Printer Friendly

Looking in on a plains homestead, just southeast of Denver.

Pioneers tamed the Great Plains with deep plows, barbed wire, and sold houses. But though their homesteads changed the face of the prairie, few remain. To provide a glimpse of how the pioneers lived and worked, the Plains Conservation Center, just southeast of Denver in Aurora, has erected three sod structures and amassed a collection of household artifacts and farming implements. Guided tours take visitors through the "soddies," as well as on walks and wagon rides through grassland alive with flowers, birds, and mammals, just as it was when pioneers arrived in the late 1800s.

Farmhouse, schoolhouses, blacksmith shop--all from strips of sod

Built in 1969, these structures replicate ones from the 1880s. But unlike the originals, these have wooden roofs. Walls are 10-inch-wide sod strips laid three across and piled on one another--notice the wiggles in the 30-inch-thick walls. The farmhouse boasts a wood floor, while the one-room schoolhouse and blacksmith's shop have more typical dirt floors. Interior details are meticulous: slate boards, 38-stag flag, and a crinkly wall map in the school; cast-iron pots and wooden washboards in the house; old and rather wicked-looking tools in the blacksmith shop. Out front are examples of the machines that worked the plains--balers, binders, harrows, threshers, plows.

Prairie grasses, animals, and birds

Formed in 1949 from surplus government land and owned by the West Arapahoe Soil Conservation District, the center sits on 1,920 nearly treeless acres. Homesteaders occupied part of it; other land was plowed for wheat or grazed by cattle. Some was left untouched, most of it still blanketed in mixed native grasses. A 2-mile wagon ride takes you through the area. You may see black-tailed prairie dogs standing on alert at the edges of their burrows or horned larks dashing across the road. Listen for the sweet song of the Western meadowlark, active in nest building (and defending) this time of year. Patient observers may also spot more secretive residents--coyote, badger, and pronghorn antelope; bring binoculars. Now through June, the gently undulating landscape is scattered with Western wallflower, lupine, Indian paintbrush, and scarlet globe mallow. Reservations are required for all programs: guided moonlight walks ($4) at 7:30 on full-moon nights (next, May 9); wagon rides ($4) Fridays at 7:30 June through September; wagon tours ($2) June 2, 9, 16, and 23. Call (303) 693-3621 from 9 to 3 daily except Sundays. The center's at 21901 E. Hampden Avenue in Aurora. From I-225, take Parker Road south 1 mile, then go east 5 1/2 miles on Hampden.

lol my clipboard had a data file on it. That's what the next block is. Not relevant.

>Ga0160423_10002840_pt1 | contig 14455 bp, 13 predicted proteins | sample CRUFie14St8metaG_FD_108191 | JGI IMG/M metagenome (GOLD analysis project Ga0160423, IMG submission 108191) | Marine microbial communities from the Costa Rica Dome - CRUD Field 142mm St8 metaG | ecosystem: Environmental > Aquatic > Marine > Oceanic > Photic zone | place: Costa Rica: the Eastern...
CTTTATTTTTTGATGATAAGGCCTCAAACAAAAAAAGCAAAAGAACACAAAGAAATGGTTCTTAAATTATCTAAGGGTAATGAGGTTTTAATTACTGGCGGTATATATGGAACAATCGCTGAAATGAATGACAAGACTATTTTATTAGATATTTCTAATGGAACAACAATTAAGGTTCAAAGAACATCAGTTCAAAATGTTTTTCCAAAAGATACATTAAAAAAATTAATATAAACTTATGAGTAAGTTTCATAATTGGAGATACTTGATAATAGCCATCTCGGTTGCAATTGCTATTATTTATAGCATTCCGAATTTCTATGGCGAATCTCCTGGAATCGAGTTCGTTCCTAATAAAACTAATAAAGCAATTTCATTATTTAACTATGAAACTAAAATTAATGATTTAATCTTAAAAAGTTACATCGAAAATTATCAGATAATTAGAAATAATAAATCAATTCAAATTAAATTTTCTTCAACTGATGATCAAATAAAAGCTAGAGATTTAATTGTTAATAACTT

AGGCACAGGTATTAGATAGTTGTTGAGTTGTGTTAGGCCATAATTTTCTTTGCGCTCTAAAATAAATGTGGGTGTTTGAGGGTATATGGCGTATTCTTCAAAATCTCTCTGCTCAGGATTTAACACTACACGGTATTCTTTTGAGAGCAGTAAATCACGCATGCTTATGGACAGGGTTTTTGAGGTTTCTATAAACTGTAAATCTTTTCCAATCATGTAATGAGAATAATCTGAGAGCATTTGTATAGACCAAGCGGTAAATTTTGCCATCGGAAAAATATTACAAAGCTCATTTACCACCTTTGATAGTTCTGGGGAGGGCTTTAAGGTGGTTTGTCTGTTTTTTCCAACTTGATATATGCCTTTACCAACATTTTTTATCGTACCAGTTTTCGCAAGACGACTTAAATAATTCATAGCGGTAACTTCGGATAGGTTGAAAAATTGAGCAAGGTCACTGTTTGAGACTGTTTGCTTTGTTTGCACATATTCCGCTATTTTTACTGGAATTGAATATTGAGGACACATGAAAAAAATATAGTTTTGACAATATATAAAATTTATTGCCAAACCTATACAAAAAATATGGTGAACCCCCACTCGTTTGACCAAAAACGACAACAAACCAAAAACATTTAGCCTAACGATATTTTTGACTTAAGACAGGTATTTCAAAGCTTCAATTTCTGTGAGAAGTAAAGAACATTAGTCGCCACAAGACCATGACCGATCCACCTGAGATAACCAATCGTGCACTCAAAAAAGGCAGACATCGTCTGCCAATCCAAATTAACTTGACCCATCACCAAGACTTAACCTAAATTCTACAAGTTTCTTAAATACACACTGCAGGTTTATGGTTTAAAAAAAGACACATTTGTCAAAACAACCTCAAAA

COPYRIGHT 1990 Sunset Publishing Corp.
No portion of this article can be reproduced without the express written permission from the copyright holder.
Copyright 1990 Gale, Cengage Learning. All rights reserved.

Article Details
Printer friendly Cite/link Email Feedback
Title Annotation:Plains Conservation Center, Aurora, Colorado
Date:May 1, 1990
Previous Article:By bike or car, exploring the winery-studded Shenandoah Valley.
Next Article:The wild McCloud River is easier to get to.

Related Articles
Nestle USA consolidates offices in suburban Denver.

Terms of use | Privacy policy | Copyright © 2018 Farlex, Inc. | Feedback | For webmasters